Recursive trait bounds not working as expected

I would expect the following to work:


struct A{}
struct B{}
struct C{}

pub trait SmallestUpgrade<T> {
    type LCM;
    fn upgrade(self) -> Self::LCM;
}

impl<T, U> SmallestUpgrade<T> for U
where
    T: SmallestUpgrade<U, LCM = U>,
{
    type LCM = U;
    fn upgrade(self) -> Self::LCM {
        self
    }
}

impl SmallestUpgrade<A> for B{
    type LCM=C;
    fn upgrade(self)->Self::LCM{
        C{}
    }
}

impl SmallestUpgrade<B> for A{
    type LCM=C;
    fn upgrade(self)->Self::LCM{
        C{}
    }
}

fn main() {

    
}

(Playground)

Errors:

   Compiling playground v0.0.1 (/playground)
error[E0275]: overflow evaluating the requirement `B: SmallestUpgrade<A>`
   |
   = help: consider increasing the recursion limit by adding a `#![recursion_limit = "256"]` attribute to your crate (`playground`)
note: required for `A` to implement `SmallestUpgrade<B>`
  --> src/main.rs:11:12
   |
11 | impl<T, U> SmallestUpgrade<T> for U
   |            ^^^^^^^^^^^^^^^^^^     ^
12 | where
13 |     T: SmallestUpgrade<U, LCM = U>,
   |                           ------- unsatisfied trait bound introduced here
   = note: 126 redundant requirements hidden
   = note: required for `A` to implement `SmallestUpgrade<B>`

For more information about this error, try `rustc --explain E0275`.
error: could not compile `playground` (bin "playground") due to previous error

Any Idea if this is normal?

The new trait solver at least does not recurse but still considers these conflicting implementations:

error[E0119]: conflicting implementations of trait `SmallestUpgrade<A>` for type `B`
  --> src/main.rs:20:1
   |
10 | / impl<T, U> SmallestUpgrade<T> for U
11 | | where
12 | |     T: SmallestUpgrade<U, LCM = U>,
   | |___________________________________- first implementation here
...
20 |   impl SmallestUpgrade<A> for B {
   |   ^^^^^^^^^^^^^^^^^^^^^^^^^^^^^ conflicting implementation for `B`

error[E0119]: conflicting implementations of trait `SmallestUpgrade<B>` for type `A`
  --> src/main.rs:27:1
   |
10 | / impl<T, U> SmallestUpgrade<T> for U
11 | | where
12 | |     T: SmallestUpgrade<U, LCM = U>,
   | |___________________________________- first implementation here
...
27 |   impl SmallestUpgrade<B> for A {
   |   ^^^^^^^^^^^^^^^^^^^^^^^^^^^^^ conflicting implementation for `A`

I don't have time to explore in this moment, but it's probably normal and is perhaps something to do with coinduction. See here if you want to check my first impression guess on your own.

Well if I change the associated type to a type parameter it actually compiles. I don't see why the same isn't true for the associated type. I'm not so sure it has to do with coinduction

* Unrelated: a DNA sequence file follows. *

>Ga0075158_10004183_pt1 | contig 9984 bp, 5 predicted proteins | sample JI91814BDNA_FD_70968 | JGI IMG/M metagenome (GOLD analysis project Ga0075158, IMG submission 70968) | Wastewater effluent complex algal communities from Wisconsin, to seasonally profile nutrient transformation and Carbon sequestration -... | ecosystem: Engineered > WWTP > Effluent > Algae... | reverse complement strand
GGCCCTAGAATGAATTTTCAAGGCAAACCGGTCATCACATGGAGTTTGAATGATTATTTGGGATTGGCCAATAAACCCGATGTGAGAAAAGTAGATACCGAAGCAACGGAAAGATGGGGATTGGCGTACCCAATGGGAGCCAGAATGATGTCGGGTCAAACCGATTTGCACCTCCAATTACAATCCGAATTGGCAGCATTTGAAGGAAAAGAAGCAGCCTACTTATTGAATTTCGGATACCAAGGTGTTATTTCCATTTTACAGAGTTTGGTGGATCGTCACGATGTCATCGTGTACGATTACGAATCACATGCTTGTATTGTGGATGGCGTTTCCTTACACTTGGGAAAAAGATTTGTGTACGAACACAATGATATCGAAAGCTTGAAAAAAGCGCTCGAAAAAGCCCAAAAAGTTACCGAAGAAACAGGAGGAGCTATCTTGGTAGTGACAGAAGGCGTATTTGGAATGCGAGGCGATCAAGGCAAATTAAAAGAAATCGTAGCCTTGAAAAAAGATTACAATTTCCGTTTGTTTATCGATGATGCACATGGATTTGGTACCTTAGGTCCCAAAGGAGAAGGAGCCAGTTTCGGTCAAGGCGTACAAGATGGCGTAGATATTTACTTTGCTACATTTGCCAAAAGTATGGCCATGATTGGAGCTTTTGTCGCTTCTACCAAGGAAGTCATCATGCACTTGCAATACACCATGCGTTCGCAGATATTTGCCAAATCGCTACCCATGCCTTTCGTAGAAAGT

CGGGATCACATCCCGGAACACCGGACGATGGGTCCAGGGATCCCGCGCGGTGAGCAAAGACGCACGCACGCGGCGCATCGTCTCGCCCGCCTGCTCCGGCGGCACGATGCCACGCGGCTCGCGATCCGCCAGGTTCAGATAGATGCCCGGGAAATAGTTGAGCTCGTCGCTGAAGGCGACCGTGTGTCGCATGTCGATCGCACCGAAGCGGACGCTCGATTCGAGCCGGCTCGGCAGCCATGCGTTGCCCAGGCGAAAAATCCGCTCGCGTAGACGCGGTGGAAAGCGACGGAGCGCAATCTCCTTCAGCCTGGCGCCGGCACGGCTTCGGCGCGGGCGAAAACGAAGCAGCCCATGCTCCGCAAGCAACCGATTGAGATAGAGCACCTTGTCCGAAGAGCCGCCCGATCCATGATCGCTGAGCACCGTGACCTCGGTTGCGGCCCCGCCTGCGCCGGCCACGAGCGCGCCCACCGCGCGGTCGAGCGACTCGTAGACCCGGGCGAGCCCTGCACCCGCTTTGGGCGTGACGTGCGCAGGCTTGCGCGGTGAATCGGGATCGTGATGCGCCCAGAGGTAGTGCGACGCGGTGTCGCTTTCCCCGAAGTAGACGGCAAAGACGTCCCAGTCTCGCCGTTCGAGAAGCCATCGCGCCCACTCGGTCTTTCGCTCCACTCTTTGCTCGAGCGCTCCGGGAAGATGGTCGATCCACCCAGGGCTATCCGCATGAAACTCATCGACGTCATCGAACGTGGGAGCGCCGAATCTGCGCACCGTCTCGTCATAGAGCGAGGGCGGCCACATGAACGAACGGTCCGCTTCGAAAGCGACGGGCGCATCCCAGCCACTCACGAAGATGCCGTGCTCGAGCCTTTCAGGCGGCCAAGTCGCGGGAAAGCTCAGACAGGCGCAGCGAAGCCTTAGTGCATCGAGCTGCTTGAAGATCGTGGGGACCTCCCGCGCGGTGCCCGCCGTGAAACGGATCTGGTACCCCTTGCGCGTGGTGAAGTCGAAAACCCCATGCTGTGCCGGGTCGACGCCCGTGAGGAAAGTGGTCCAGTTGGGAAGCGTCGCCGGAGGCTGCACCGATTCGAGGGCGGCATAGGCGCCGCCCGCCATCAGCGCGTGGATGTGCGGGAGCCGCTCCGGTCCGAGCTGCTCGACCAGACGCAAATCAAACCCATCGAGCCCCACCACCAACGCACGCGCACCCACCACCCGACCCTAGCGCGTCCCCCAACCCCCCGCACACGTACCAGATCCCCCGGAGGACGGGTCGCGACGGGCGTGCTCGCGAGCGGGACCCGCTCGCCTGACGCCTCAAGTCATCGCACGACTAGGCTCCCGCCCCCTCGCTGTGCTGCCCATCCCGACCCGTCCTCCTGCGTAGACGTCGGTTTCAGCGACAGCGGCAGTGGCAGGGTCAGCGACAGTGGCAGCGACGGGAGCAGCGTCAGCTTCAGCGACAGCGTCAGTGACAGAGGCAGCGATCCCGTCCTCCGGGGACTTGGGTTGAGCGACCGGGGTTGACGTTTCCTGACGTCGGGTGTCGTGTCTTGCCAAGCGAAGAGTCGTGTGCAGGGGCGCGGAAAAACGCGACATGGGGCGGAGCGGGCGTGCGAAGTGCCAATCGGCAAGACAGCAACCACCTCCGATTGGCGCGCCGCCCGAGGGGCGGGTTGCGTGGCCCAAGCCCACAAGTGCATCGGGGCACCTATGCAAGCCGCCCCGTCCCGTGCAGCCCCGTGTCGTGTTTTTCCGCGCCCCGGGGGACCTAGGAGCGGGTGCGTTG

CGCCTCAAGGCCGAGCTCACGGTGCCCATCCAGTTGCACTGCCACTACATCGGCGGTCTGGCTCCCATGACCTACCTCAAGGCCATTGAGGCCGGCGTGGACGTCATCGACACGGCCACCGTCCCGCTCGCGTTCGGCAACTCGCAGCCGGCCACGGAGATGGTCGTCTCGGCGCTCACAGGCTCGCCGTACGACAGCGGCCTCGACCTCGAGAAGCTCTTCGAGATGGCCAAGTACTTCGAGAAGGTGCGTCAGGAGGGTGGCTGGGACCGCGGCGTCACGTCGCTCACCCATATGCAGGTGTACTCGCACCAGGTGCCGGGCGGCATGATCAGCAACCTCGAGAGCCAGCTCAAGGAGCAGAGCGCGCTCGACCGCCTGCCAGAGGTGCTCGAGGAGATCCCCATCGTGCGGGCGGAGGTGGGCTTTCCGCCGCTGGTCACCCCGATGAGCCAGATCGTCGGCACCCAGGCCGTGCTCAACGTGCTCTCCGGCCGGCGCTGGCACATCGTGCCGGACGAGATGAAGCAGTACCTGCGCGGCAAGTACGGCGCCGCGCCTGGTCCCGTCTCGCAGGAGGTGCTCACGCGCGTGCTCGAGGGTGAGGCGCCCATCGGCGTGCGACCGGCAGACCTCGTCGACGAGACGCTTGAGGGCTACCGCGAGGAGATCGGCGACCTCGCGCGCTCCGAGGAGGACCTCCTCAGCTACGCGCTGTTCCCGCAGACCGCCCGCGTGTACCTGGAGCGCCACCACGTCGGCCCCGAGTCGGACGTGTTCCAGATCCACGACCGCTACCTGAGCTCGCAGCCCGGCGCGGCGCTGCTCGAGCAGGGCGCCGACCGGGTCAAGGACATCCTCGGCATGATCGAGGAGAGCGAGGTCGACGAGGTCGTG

See here: Rust Playground

The conflict for a trait with an associated type but not a generic is to be expected: playground

If you could implement both Add<B, Output = Foo> for A and Add<B, Output = Bar> for A, how would the compiler know which to choose for a + b?

I really like the concept of implementation bounded by associated type, and I'm guessing there'll be a neat answer here, but I'm not following the purpose of this implementation. The bounds restrict it some, but it really just makes a U able to upgrade() into itself. Sort of a long way to go to get From<T> for T.

I suppose intended as a fallback for if no type given for the upgrade/LCM path? It seems like you're trying to encode how types combine/broadcast between themselves. If you know all the internal matches that will be implemented, you can "hide" them by naming them all [playground]

The idea is to have some sort of least common multiple for types. A bit more generic than from. For example the LCM for an f64 and an Complex<i8> is neither type, but is Complex<f64>. The generic impl is to cover the case where I have impl SmallestUpgrade<Complex<f64>> for f64, which does the conversion to Complex<f64>. If such an implementation exists, then the reverse should just be what I've written generically: The smallest upgrade between complex and float, for complex, given that I can upgrade one to the other, must just be complex, I.e. self.

Is this what you're after? [playground]

It gives the basic no-op case as a blanket implementation:

impl<U> Common<U> for U {
    type LCM = Self;
    
    fn upgrade(self) -> Self::LCM { self }
}

No I was trying to find a wider blanket impl! I was trying to avoid as much code repetition, and the trait bounds I tried to set are wider and contain more meaning than just implementing on identical pairs.

So there are multiple 'ranks' and multiple possible equivalent types within a rank? What about adding a second trait denoting equivalency to allow you to implement for different A/B types while still requiring a common associated type bound? Something like:

trait Equivalent<B> {
    type Preferred;
    fn as_equivalent(self) -> Self::Preferred;
}

impl<A, B> Common<B> for A
where
    A: Equivalent<B, Preferred = A>,
{
    todo!()
}

Actually I am still confused. My trait should only ever conflict if I implement smallestUpgrade<A> for B and set the LCM=A. In my case I implement a different associated type, so the blanket implementation shouldn't actually implement anything, because no types satisfy the trait bound.

How does this help, it seems like a very similar trait just de-duped? Can you give me an example with Complex<i32> and f64?

I believe this is the relevant issue: Can't write non-overlapping blanket impls that involve associated type bindings · Issue #20400 · rust-lang/rust · GitHub

The compiler just doesn't consider associated types when checking for conflicting implementations. It may in the future, but I don't know when. Just looking at the issue, it doesn't seem like there's been any progress since it was created in 2015, but maybe there's someone working on it.

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